by Mike B. In Va :: Mon, 12/15/2014 - 2:41pm

It wasn't really *that* amazing - for two weeks now, the Bills have been defending the opponent's strength and only leaving six guys in the box for a lot of plays. It almost worked against Denver, and it did work yesterday.

by Anon Ymous :: Mon, 12/15/2014 - 3:04pm

Wow, you think GB should have gotten more calls in the NE game? There were no less than half a dozen obvious push offs, including one where the receiver literally threw the DB to the ground 10 feet in front of a ref, and none were called. If everything were called by the book in that game, it would absolutely have favored the Patriots.

by big10freak :: Mon, 12/15/2014 - 3:13pm

I did not. I merely mentioned that GB fans were distributing images/gifs of alleged holding and interference calls.

by Anon Ymous :: Mon, 12/15/2014 - 3:44pm

OK. FWIW, while I thought Adams throwing Dennard to the turf was too egregious to let slide, I didn't have a problem with the way the game was otherwise officiated. I prefer when some hand fighting is allowed.

by dank067 :: Mon, 12/15/2014 - 1:12pm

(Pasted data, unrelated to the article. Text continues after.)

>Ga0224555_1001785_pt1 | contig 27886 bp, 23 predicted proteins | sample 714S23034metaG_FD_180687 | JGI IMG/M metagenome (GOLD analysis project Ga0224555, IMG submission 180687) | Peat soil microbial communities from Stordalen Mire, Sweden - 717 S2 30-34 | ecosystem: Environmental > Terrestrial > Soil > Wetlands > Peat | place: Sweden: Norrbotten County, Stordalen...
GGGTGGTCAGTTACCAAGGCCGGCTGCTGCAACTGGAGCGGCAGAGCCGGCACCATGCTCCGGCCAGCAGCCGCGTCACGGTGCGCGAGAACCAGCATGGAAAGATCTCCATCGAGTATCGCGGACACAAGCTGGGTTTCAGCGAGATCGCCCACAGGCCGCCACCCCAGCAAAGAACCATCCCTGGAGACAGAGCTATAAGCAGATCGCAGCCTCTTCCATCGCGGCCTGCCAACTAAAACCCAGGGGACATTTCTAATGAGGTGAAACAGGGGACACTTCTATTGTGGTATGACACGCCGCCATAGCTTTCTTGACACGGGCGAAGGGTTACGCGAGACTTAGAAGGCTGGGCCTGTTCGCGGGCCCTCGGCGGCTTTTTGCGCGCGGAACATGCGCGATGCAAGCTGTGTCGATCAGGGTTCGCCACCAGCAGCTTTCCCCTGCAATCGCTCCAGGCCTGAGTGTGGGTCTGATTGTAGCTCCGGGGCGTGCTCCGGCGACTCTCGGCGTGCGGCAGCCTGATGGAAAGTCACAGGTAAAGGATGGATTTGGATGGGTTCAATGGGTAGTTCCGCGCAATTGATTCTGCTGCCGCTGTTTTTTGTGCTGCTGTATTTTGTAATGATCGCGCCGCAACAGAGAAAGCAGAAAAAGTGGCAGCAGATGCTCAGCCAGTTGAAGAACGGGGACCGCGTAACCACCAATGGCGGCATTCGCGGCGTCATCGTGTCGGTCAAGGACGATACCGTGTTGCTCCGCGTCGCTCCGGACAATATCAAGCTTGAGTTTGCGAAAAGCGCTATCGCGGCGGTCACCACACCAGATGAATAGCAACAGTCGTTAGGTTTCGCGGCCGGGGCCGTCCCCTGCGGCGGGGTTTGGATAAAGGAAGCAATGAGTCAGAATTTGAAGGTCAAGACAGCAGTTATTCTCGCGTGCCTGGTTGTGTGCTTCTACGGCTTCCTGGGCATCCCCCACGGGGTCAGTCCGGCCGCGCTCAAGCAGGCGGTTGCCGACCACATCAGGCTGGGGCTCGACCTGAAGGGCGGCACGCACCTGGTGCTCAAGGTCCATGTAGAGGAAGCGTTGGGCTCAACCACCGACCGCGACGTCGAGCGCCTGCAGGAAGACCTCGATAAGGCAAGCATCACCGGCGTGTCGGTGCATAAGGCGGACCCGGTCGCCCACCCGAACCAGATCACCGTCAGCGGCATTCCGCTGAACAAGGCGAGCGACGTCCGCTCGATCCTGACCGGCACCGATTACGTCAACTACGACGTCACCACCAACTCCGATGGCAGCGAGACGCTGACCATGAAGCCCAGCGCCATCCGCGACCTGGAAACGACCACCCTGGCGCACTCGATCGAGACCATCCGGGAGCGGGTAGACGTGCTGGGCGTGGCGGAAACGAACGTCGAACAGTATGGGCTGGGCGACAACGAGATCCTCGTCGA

In the New England game Browner got two quick flags in the first quarter, I remember thinking that might be the officials sending a message to him. New England still did well in press coverage on the outside receivers on the day, particularly in the second half, and I don't remember thinking there were any egregious no-calls. It wasn't a factor in the Atlanta game. Part of it comes down to execution by the quarterback and receivers, which was simply poor yesterday.

by Travis :: Mon, 12/15/2014 - 1:35pm

Brandon Browner gets two flags every game, so I wouldn't read much into it. He's leading the NFL in penalties despite missing the first 6 weeks of the season.

by RickD :: Mon, 12/15/2014 - 1:43pm

Only on games played on days ending in 'y'.

by big10freak :: Mon, 12/15/2014 - 1:38pm


I wrote above there was an obvious shove against Nelson in the end zone and several other clear non-calls that if the Packers had lost the game Green Bay (or at least their fan base) would have been griping about at length.

Since GB won, minimal complaining.

by dank067 :: Mon, 12/15/2014 - 2:06pm

That's fair, I don't remember that play and the Packers having won the game might be part of it. We'll certainly see if Detroit feels emboldened to come out physical in Week 17. (I don't expect it from Lovie next week, but who knows.)

One thing pointing out though is the fact that the Packers worst passing performances this season—Seattle, Detroit, Buffalo, stretches of the Miami game—have rather logically come against the teams with the best pass defenses, on the road too. Nelson and Cobb (remember how Cobb wasn't getting open in the first two games?) aren't going to be open every play against good coverage, Rodgers needs to be more on point, and Adams, Quarless and company need to play like they did vs. NE.